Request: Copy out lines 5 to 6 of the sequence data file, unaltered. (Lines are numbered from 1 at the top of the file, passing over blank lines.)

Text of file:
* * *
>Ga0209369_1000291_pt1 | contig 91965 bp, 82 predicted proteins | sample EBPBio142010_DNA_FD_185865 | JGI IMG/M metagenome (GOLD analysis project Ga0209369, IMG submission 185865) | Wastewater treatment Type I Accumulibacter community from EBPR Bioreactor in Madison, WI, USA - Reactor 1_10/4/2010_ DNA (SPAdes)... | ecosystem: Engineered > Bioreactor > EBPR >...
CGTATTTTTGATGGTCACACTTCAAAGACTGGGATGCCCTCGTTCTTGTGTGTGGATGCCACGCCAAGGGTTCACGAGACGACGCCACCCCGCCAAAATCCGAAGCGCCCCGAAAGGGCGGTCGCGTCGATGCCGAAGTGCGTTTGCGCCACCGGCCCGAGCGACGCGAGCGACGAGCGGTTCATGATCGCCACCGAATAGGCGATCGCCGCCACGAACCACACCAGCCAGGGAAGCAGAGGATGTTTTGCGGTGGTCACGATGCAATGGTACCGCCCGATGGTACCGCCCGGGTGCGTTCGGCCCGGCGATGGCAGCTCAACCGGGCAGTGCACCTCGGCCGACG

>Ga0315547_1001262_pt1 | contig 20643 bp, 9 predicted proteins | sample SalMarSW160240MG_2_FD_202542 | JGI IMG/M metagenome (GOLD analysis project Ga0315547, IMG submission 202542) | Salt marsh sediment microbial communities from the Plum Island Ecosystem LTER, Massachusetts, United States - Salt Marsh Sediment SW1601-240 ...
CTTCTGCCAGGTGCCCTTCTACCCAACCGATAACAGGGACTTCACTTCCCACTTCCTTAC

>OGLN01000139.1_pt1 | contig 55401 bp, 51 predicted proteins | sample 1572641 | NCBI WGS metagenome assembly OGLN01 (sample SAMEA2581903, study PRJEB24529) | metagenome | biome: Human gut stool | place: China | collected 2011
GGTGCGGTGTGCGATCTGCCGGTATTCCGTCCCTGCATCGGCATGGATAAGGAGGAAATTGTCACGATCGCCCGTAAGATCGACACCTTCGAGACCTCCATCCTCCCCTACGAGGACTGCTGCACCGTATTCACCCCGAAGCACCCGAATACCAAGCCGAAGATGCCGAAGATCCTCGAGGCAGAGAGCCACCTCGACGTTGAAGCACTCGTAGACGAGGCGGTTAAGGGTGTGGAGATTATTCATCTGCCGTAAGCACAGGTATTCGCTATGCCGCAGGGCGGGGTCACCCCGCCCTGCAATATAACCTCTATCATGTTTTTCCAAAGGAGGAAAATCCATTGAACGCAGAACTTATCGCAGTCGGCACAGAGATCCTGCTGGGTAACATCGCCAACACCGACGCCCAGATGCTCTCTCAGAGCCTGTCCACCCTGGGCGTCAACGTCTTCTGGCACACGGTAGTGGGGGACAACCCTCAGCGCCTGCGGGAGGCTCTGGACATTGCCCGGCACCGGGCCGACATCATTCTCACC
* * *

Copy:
>OGLN01000139.1_pt1 | contig 55401 bp, 51 predicted proteins | sample 1572641 | NCBI WGS metagenome assembly OGLN01 (sample SAMEA2581903, study PRJEB24529) | metagenome | biome: Human gut stool | place: China | collected 2011
GGTGCGGTGTGCGATCTGCCGGTATTCCGTCCCTGCATCGGCATGGATAAGGAGGAAATTGTCACGATCGCCCGTAAGATCGACACCTTCGAGACCTCCATCCTCCCCTACGAGGACTGCTGCACCGTATTCACCCCGAAGCACCCGAATACCAAGCCGAAGATGCCGAAGATCCTCGAGGCAGAGAGCCACCTCGACGTTGAAGCACTCGTAGACGAGGCGGTTAAGGGTGTGGAGATTATTCATCTGCCGTAAGCACAGGTATTCGCTATGCCGCAGGGCGGGGTCACCCCGCCCTGCAATATAACCTCTATCATGTTTTTCCAAAGGAGGAAAATCCATTGAACGCAGAACTTATCGCAGTCGGCACAGAGATCCTGCTGGGTAACATCGCCAACACCGACGCCCAGATGCTCTCTCAGAGCCTGTCCACCCTGGGCGTCAACGTCTTCTGGCACACGGTAGTGGGGGACAACCCTCAGCGCCTGCGGGAGGCTCTGGACATTGCCCGGCACCGGGCCGACATCATTCTCACC